Female Discoveries You Need To Know About

Buckle up your seatbelts because I'm here to take you on a journey that tells you about the most badas** yet overlooked women in history 

Rosalind Franklin – The Structure of DNA

X-ray photos of DNA taken by Franklin showed the double helix structure of DNA as we know it today. However, because male scientists James Watson and Francis Crick found the singular helix model beforehand they were given the Noble Peace Prize for the discovery. It is important to note that at the time, Watson and Crick denounced the double helix theory. 

Ada Lovelace - Computer Programming

Way back when – mid-1800 – Ada Lovelace wrote the first computer algorithm, complete with instructions. However, this is largely ignored because Cambridge University fellow Charles Babbage is often credited for the discovery as he was the one who created the machine.

Caresse Crosby – The Modern Bra

Despite the credit for the modern bra being given to the Warner Brothers Corset Company, they didn’t actually design it. In fact, it was Caresse Crosby who became frustrated with the restrictiveness of corsets and created the ‘backless brassiere’. However, she sold the patent to the Warner Brothers who capitalised on the idea and left the lasting impression that it was their sole invention.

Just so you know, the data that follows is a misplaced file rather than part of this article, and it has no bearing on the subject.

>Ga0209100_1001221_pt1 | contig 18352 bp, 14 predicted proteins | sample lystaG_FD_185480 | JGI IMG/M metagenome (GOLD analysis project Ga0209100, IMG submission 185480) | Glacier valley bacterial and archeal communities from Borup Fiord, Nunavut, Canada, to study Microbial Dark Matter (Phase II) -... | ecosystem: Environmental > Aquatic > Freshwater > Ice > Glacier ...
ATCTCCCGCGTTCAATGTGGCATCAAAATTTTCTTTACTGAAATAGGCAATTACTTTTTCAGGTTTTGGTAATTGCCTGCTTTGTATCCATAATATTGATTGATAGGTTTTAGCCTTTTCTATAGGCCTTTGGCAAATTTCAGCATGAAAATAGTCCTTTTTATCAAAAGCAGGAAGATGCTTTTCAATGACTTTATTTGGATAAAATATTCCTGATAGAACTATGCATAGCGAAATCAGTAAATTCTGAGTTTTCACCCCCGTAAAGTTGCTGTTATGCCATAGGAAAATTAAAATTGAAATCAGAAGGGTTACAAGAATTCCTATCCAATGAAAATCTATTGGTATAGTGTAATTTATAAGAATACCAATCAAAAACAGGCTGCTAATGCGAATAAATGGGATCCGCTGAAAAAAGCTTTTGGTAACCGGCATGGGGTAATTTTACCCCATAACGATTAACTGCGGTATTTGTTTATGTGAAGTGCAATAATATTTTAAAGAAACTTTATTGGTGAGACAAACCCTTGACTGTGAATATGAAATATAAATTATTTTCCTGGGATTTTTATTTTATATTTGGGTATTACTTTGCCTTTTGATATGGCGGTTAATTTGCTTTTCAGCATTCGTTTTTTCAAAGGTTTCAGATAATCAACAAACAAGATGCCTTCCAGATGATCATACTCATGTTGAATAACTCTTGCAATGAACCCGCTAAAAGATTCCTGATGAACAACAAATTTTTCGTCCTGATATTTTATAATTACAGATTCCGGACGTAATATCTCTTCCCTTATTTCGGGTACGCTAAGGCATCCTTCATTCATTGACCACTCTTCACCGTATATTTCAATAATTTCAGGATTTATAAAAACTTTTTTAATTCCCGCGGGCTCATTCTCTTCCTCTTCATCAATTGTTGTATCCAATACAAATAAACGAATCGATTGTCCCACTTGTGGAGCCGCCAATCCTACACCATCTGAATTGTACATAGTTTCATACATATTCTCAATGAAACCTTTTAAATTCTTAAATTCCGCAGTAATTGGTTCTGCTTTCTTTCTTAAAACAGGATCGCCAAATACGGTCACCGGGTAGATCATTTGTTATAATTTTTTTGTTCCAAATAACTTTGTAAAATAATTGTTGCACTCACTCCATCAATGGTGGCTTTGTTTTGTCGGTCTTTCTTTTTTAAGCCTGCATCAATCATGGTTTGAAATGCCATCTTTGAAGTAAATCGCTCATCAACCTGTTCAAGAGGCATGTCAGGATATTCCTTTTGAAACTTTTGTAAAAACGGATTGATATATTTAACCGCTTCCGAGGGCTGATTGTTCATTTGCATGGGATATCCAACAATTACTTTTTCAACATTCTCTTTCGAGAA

Jocelyn Bell Burnley – Pulsars

While studying at Cambridge, and acting as a research assistant, Bell Burnley realised there were irregular radio signals being picked up, yet no one could describe the causes of them. She showed this inconsistency with her advisor, Antony Hewish, and they worked together discovering that Pulsars were to blame.

Unfortunately, her advisor and his colleague Martin Ryle received the Noble Peace prize in physics for the discovery in 1974, instead of Burnley herself.

Hedy Lamarr - Wireless Communication

Around the time of World War Two, Hedy Lamarr was a Hollywood actor starring in films such as ‘ecstasy’ (1933) and ‘Lady of the Tropics’ (1938). However, she was also incredibly intelligent (despite what men of the time might have thought) and can actually be credited for the first ever theory of wireless communication. During the war, she worked on a theory of ‘frequency hopping’ with George Antheil which would have stopped the infiltration and bugging of military radios. As per, the major authorities - at this time the US Navy - ignored her patent, but then took the idea and implemented it themselves.

The story of Lamarr has somewhat of a silver lining, as her patent was discovered in the 90’s and she was given the Electronic Frontier Foundation Award in 2000, shortly before her death.